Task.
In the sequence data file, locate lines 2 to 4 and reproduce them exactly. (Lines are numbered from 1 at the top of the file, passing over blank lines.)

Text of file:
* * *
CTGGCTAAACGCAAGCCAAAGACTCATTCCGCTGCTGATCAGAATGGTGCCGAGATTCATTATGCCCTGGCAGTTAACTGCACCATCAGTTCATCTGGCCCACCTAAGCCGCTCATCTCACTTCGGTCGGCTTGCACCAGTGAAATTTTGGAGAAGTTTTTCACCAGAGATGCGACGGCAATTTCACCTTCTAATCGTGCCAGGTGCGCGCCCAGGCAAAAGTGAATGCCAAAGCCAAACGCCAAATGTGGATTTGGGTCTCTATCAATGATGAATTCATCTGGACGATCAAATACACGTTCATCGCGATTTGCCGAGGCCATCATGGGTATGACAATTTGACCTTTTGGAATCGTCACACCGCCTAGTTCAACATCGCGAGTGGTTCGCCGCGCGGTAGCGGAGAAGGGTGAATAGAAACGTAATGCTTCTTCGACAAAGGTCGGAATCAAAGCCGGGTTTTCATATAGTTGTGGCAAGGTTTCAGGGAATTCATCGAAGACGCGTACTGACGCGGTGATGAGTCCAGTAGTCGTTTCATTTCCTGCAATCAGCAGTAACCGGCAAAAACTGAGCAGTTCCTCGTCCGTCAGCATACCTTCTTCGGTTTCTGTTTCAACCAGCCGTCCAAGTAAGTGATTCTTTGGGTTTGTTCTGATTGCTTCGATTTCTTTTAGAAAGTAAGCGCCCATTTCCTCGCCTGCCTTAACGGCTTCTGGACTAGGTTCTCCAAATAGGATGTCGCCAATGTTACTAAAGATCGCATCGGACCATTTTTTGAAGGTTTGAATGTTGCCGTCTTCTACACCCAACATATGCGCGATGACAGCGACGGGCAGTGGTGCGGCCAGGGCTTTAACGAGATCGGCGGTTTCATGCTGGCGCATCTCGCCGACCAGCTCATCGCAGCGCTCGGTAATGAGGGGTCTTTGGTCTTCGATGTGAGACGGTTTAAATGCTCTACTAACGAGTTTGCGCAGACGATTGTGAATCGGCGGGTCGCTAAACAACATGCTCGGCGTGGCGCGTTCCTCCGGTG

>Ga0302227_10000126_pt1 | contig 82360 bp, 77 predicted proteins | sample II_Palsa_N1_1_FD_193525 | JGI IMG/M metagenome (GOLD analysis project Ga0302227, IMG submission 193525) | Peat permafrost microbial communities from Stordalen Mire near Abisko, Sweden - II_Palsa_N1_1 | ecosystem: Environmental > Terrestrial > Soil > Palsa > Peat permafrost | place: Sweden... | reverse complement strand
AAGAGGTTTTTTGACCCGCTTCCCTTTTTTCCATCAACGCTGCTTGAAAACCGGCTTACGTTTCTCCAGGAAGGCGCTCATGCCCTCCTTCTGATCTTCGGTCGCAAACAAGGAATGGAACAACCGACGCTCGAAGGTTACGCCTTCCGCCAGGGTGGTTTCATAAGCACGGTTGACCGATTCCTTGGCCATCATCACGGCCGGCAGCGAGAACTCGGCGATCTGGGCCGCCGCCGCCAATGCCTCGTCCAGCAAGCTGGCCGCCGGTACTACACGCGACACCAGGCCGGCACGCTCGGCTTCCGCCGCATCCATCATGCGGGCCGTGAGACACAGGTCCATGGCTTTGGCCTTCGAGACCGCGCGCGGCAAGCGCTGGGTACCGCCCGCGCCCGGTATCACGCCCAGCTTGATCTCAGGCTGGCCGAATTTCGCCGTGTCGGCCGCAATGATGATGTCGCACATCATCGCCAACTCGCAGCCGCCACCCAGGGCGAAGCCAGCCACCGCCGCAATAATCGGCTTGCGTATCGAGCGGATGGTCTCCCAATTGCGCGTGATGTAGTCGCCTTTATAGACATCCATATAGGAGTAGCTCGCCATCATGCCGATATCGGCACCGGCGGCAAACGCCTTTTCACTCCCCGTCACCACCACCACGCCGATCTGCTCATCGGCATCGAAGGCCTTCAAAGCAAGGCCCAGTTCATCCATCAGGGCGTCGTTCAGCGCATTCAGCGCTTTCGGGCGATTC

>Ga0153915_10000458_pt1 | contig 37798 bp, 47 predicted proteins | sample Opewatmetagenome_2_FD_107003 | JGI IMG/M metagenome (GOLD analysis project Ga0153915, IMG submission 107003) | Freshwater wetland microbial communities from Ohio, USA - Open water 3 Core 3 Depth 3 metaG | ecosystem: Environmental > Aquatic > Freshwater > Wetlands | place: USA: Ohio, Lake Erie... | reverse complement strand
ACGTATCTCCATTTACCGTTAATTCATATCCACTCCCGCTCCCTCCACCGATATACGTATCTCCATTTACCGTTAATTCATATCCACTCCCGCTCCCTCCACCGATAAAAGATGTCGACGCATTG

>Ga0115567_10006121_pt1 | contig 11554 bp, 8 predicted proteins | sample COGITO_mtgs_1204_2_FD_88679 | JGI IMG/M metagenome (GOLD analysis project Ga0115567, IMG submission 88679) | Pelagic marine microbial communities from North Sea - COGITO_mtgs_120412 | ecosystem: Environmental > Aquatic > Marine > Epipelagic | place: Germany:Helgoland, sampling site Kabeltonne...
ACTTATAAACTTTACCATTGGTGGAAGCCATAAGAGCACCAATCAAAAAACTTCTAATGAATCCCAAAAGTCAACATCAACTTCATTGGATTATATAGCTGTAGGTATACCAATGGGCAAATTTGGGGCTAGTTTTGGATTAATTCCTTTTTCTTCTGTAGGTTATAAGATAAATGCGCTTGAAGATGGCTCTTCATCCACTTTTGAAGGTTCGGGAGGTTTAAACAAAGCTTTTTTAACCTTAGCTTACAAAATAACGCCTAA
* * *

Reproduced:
>Ga0302227_10000126_pt1 | contig 82360 bp, 77 predicted proteins | sample II_Palsa_N1_1_FD_193525 | JGI IMG/M metagenome (GOLD analysis project Ga0302227, IMG submission 193525) | Peat permafrost microbial communities from Stordalen Mire near Abisko, Sweden - II_Palsa_N1_1 | ecosystem: Environmental > Terrestrial > Soil > Palsa > Peat permafrost | place: Sweden... | reverse complement strand
AAGAGGTTTTTTGACCCGCTTCCCTTTTTTCCATCAACGCTGCTTGAAAACCGGCTTACGTTTCTCCAGGAAGGCGCTCATGCCCTCCTTCTGATCTTCGGTCGCAAACAAGGAATGGAACAACCGACGCTCGAAGGTTACGCCTTCCGCCAGGGTGGTTTCATAAGCACGGTTGACCGATTCCTTGGCCATCATCACGGCCGGCAGCGAGAACTCGGCGATCTGGGCCGCCGCCGCCAATGCCTCGTCCAGCAAGCTGGCCGCCGGTACTACACGCGACACCAGGCCGGCACGCTCGGCTTCCGCCGCATCCATCATGCGGGCCGTGAGACACAGGTCCATGGCTTTGGCCTTCGAGACCGCGCGCGGCAAGCGCTGGGTACCGCCCGCGCCCGGTATCACGCCCAGCTTGATCTCAGGCTGGCCGAATTTCGCCGTGTCGGCCGCAATGATGATGTCGCACATCATCGCCAACTCGCAGCCGCCACCCAGGGCGAAGCCAGCCACCGCCGCAATAATCGGCTTGCGTATCGAGCGGATGGTCTCCCAATTGCGCGTGATGTAGTCGCCTTTATAGACATCCATATAGGAGTAGCTCGCCATCATGCCGATATCGGCACCGGCGGCAAACGCCTTTTCACTCCCCGTCACCACCACCACGCCGATCTGCTCATCGGCATCGAAGGCCTTCAAAGCAAGGCCCAGTTCATCCATCAGGGCGTCGTTCAGCGCATTCAGCGCTTTCGGGCGATTC

>Ga0153915_10000458_pt1 | contig 37798 bp, 47 predicted proteins | sample Opewatmetagenome_2_FD_107003 | JGI IMG/M metagenome (GOLD analysis project Ga0153915, IMG submission 107003) | Freshwater wetland microbial communities from Ohio, USA - Open water 3 Core 3 Depth 3 metaG | ecosystem: Environmental > Aquatic > Freshwater > Wetlands | place: USA: Ohio, Lake Erie... | reverse complement strand